The Counting Kingdom – Preview

The kids are finally starting their summer “break.” As a cruel and unusual father, I find that it is now the perfect time to start piling up educational material to keep my children’s young minds sharp and ready to learn. Thanks to “The Counting Kingdom”, math practice will be a bit more fun for my boys during the summer doldrums.

The Counting Kingdom 1The Counting Kingdom is a turn-based tower defense game where a young wizard is defending castles using his mathematical magic skills. Each turn, the player can select a single monster or a group of monsters with a set of available spells. The catch is that the monsters have numbers on them, and the sum of all monsters selected must equal the spell you are casting.

Thankfully, since this is turn-based, you have plenty of time to mentally calculate the best way to clear as many monsters off the screen as possible. You also have other tools available such as combining each of your three available spell cards to come up with bigger spell values to use, or you can use potions that will adjust the value of each monster. And since this is a game targeted towards 6 to 9 year olds, making mistakes prompts a helper to aid in totaling the selected monsters and their values on the screen.

The Counting Kingdom 2As you progress in levels, the number of monsters increases as well as the values of each monster. At the beginning you are summing numbers from 1 to 6. By halfway into the game, you are regularly summing double digits. By the end of the game, the amounts being added up, along with potions and available spell combos would start to give most adults trouble. Though, this is a great exercise for adults who have trouble splitting a dinner check, especially if you throw in a coupon or two.

The art style is very charming and the monsters positively adorable, it was a delight to see my nine-year-old and six-year-old tackling the early levels.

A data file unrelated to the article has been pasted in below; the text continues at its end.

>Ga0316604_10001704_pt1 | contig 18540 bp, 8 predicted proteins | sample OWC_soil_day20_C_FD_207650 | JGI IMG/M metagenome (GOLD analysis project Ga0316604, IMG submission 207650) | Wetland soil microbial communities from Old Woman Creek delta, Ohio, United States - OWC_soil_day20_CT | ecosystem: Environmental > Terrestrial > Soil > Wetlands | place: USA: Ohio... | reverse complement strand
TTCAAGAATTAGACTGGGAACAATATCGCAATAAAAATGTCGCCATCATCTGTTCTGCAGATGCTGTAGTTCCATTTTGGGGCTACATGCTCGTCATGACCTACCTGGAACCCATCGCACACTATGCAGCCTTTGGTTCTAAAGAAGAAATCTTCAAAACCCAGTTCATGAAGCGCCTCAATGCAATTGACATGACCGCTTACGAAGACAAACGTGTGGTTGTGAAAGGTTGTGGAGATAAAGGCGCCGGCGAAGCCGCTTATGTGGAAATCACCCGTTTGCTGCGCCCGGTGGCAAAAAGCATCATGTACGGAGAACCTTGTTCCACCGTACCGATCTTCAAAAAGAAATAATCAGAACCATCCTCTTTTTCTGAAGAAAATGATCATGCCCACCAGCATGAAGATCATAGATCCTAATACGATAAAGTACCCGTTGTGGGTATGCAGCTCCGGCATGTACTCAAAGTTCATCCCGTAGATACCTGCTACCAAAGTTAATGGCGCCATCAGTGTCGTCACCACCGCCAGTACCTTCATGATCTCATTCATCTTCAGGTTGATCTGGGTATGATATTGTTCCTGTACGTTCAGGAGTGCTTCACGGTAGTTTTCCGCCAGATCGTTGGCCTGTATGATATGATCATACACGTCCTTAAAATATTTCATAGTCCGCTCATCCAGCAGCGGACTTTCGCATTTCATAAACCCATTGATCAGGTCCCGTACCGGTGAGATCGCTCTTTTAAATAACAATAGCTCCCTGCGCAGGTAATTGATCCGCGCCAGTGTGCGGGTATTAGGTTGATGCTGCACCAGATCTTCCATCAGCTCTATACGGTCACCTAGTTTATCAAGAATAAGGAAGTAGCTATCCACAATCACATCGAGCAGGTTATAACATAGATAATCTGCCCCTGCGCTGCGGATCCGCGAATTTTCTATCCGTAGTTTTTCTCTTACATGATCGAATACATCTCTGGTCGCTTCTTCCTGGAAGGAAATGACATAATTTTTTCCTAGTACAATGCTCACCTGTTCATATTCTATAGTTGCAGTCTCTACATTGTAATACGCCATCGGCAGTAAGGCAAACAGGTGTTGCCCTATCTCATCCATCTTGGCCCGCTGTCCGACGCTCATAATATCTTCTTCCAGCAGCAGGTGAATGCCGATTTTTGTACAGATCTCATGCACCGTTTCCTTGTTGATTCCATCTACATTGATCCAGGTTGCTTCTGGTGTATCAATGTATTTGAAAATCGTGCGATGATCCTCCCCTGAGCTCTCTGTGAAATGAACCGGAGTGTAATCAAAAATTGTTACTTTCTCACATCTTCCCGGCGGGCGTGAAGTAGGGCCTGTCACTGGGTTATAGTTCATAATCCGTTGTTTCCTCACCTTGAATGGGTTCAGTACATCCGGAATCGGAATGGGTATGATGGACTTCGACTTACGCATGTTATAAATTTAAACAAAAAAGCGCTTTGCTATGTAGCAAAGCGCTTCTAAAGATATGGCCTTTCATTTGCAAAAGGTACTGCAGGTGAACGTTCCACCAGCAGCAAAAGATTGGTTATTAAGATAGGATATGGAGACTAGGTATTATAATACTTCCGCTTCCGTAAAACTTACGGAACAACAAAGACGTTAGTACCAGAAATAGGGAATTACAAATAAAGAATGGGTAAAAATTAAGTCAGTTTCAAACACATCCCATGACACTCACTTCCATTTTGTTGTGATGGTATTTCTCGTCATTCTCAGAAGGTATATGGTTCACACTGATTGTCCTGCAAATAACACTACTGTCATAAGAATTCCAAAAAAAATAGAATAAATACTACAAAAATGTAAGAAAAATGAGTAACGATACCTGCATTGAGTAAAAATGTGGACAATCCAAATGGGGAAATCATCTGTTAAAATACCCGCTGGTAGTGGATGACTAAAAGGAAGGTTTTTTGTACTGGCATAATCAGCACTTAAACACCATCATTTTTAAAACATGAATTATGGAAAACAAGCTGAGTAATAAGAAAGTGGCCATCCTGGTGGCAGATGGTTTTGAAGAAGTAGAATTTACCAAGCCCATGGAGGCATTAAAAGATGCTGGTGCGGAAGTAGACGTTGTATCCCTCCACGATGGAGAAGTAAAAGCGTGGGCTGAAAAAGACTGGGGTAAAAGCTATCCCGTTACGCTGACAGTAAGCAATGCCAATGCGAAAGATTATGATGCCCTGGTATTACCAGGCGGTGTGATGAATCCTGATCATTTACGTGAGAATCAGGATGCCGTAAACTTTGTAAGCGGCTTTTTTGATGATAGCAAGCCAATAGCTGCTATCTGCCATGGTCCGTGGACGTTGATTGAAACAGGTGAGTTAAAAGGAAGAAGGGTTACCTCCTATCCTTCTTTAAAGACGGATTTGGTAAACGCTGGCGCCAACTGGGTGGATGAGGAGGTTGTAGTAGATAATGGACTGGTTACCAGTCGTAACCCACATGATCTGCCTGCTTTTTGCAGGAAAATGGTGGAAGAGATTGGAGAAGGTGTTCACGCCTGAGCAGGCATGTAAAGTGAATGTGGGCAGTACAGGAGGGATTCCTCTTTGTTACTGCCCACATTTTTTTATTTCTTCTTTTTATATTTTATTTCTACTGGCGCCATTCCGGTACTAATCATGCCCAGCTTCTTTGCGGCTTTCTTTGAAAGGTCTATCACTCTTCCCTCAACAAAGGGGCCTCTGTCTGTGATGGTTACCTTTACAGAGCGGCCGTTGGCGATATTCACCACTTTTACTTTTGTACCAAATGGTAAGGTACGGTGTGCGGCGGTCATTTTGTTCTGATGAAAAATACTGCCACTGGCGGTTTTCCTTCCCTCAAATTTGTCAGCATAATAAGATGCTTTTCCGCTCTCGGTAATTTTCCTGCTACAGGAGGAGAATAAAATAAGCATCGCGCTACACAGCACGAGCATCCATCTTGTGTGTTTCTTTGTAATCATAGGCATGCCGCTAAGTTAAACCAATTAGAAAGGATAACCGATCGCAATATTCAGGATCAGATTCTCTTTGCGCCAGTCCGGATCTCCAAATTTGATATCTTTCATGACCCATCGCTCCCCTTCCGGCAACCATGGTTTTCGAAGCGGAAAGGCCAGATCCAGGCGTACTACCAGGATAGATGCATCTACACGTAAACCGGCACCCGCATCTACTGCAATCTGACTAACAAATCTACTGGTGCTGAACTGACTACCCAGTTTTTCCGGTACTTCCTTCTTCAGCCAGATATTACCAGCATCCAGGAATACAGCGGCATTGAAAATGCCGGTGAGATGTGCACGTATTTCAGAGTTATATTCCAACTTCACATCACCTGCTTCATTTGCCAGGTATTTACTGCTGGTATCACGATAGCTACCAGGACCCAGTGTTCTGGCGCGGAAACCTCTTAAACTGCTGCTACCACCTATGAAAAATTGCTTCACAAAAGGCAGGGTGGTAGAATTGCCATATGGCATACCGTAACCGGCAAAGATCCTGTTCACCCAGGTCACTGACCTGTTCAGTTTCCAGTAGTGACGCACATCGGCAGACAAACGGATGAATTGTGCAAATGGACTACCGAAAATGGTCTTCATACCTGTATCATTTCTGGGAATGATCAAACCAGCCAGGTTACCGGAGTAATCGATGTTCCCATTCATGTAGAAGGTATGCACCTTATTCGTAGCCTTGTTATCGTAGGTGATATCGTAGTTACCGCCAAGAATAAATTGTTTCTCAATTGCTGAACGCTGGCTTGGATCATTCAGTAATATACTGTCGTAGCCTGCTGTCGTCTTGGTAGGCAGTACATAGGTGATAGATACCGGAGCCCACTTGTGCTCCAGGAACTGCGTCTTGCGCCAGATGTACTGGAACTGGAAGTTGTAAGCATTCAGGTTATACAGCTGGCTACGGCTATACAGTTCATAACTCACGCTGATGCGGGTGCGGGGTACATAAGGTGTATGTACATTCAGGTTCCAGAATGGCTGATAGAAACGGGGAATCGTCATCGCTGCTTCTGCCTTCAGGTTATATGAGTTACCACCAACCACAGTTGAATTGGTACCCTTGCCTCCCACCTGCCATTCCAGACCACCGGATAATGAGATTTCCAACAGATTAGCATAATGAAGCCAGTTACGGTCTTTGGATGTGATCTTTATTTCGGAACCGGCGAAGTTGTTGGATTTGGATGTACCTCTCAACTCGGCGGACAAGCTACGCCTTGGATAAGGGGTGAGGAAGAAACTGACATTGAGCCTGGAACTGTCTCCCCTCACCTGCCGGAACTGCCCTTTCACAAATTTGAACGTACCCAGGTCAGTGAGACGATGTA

What Worked: I can tell that there was a lot of good thought put behind the numbers generators. Spells that are available and monsters that appear never feel completely random. You always have moves available. In later levels, this numbers generator is even smart enough to force you to make combinations. At the end of the round, the numbers generator always makes sure you can clean up stragglers. The game always feels fair even though it is quite challenging. The entire game resonates charm from its music and production values as well.

What Didn’t Quite Work: The main problem with the game is that the story mode’s difficulty curve needs to be adjusted for different ages. My six-year-old gave up once the game started introducing potions and he couldn’t handle the added variations. My nine-year-old was exhausted after about 8 levels of mental math. For myself, I barely squeaked by the last levels of the game and unlike my sons, I’m a full-blooded Asian math whiz. I couldn’t imagine my nine-year-old completing the story mode for the game. And even with a lowered difficulty curve, it just feels like the game needs more incentives for younger audiences to push through. The game does have an added “free play” mode with adjustable difficulty, but it doesn’t have the same sense of achievement as unlocking the next castle in story mode.

Both my nine-year-old and I tried to use the potions to adjust the values of our spell cards and didn’t realize it only worked on monsters. So we broke a potion when we didn’t intend to. Also, the game only allows one profile at a time. The developer had to show me a hidden button to restart the game from scratch so that my six-year-old could take it from the top. Also, in the current build, the screen displays bonuses for clearing the entire screen for enemies with bonus points, but there are currently no indicators how those bonus points affects your ending score or number of stars that you receive.

As a developer, I know it is also very expensive and time-consuming to create new content, but I thought it is important to note that the main character of the game is a young boy. I seriously hope that the developer considers allowing the player to select a young girl to play, especially since we want to encourage more girls to go into STEM fields.

About the Game from the Dev: The Counting Kingdom is an educational game for kids 6-8 that is magically fun and will keep kids coming back for more.

Join the Wizard’s Apprentice on a magical journey through the Counting Kingdom! Cast spells to defend the castles from waves of attacking monsters, discovering more powerful spells as you go. You’ll have to dig deep to come up with the best strategy for defending the kingdom – do you have what it takes to repel the monsters and become a powerful wizard?